I was hoping we’d get to see Lili again. Last we saw her, she’d put a bullet in her own bodyguard and made her way across two sectors to reach the O’Kanes. She helped O’Kane convince the other sector heads that he’d been right to blow away her husband (who took over Sector Five after Lili’s father was killed), and in return the O’Kanes have kept her safe. Now she wants more than just to be safe, but where to start? Jared makes her realize she can have more than just an existence, but those things she always thought of as her skills–hostessing and playing the perfect wife–aren’t of much use in O’Kane territory. She’s also still having a lot of trouble fitting in. She can’t bring herself to believe that the women actually enjoy all the sexual activity going on. She particularly can’t understand how Rachel is with two men at once. Jared is more than happy to introduce her to the idea that sex can bring pleasure, and it makes for hot reading. There’s even a fantastic bedroom scene with Jared, Lili, Rachel, Cruz, and Ace.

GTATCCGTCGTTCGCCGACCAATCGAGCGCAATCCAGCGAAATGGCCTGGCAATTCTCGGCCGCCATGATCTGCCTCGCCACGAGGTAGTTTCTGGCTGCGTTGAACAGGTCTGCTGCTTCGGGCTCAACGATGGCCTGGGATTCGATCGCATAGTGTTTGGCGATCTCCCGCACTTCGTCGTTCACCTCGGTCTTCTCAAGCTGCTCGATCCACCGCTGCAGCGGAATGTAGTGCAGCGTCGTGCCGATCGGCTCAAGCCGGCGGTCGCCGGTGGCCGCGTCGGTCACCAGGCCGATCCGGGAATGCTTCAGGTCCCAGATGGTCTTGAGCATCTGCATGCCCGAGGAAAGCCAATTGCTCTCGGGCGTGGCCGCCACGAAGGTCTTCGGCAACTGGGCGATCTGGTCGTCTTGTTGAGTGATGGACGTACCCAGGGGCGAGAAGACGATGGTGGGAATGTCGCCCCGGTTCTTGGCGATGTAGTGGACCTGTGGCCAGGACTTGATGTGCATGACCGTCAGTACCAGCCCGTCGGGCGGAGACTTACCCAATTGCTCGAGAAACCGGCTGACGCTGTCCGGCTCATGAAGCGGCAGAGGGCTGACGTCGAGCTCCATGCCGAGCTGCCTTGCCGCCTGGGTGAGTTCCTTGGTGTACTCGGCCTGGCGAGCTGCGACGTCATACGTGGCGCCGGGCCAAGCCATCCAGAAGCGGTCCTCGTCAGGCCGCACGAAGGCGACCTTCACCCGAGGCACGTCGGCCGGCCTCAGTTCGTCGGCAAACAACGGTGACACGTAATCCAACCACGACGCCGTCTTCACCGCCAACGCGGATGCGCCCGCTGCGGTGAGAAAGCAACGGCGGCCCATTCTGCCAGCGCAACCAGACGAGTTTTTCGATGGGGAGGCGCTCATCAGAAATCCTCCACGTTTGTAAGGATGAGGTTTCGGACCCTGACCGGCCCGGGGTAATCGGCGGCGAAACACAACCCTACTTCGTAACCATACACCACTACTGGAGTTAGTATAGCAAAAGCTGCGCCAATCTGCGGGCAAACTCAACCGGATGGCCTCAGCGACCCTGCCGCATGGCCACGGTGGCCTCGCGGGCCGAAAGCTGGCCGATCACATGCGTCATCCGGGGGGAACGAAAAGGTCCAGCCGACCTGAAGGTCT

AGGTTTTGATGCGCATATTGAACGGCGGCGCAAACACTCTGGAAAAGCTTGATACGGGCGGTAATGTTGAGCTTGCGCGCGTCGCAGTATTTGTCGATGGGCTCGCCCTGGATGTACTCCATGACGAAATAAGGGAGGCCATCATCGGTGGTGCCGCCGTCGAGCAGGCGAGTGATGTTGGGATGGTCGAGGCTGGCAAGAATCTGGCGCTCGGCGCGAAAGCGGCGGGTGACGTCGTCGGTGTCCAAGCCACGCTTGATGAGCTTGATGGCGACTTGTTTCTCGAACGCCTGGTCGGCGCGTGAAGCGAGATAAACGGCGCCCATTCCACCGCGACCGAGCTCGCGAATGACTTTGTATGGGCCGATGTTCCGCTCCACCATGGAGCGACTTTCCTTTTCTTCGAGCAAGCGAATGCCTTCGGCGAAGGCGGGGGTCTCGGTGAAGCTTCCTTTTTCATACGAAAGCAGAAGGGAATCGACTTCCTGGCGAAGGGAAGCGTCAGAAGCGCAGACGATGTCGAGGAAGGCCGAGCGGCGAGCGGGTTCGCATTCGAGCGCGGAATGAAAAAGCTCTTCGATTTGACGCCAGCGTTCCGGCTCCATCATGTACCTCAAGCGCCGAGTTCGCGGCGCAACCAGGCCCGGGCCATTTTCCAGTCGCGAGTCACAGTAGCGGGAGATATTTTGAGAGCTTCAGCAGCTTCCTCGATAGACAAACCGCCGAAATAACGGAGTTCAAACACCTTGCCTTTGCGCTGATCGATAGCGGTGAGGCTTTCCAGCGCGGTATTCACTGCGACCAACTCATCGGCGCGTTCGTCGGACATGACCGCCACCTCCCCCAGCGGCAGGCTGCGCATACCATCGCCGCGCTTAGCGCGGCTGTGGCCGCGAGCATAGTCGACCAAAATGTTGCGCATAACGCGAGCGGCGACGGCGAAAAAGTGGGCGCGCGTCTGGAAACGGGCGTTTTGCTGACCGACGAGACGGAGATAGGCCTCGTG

The plot is definitely heating up. Ashwin, one of Eden’s super-soldiers, seems to be even further on the O’Kane side of things, but no one knows why, and they can’t look past the fact that he’s extremely dangerous. He definitely has an agenda of his own. There’s also a councilman who might be reachable–it’s someone who isn’t corrupt, wonder of wonders. Unfortunately he also doesn’t particularly like the O’Kanes. You’ll just need to read this volume to find out how Jared manages his spying, and how much danger he and Lili end up in!

While I love the bisexual orgies, I would still like to see at least one coupling end up same-sex (other than the Cruz-Ace-Rachel triad). Otherwise it’s kind of starting to feel like the characters are only bisexual with respect to sex, and not so much emotions. As usual, there’s a lot of hot sex in here, including one of Dallas’s infamous parties!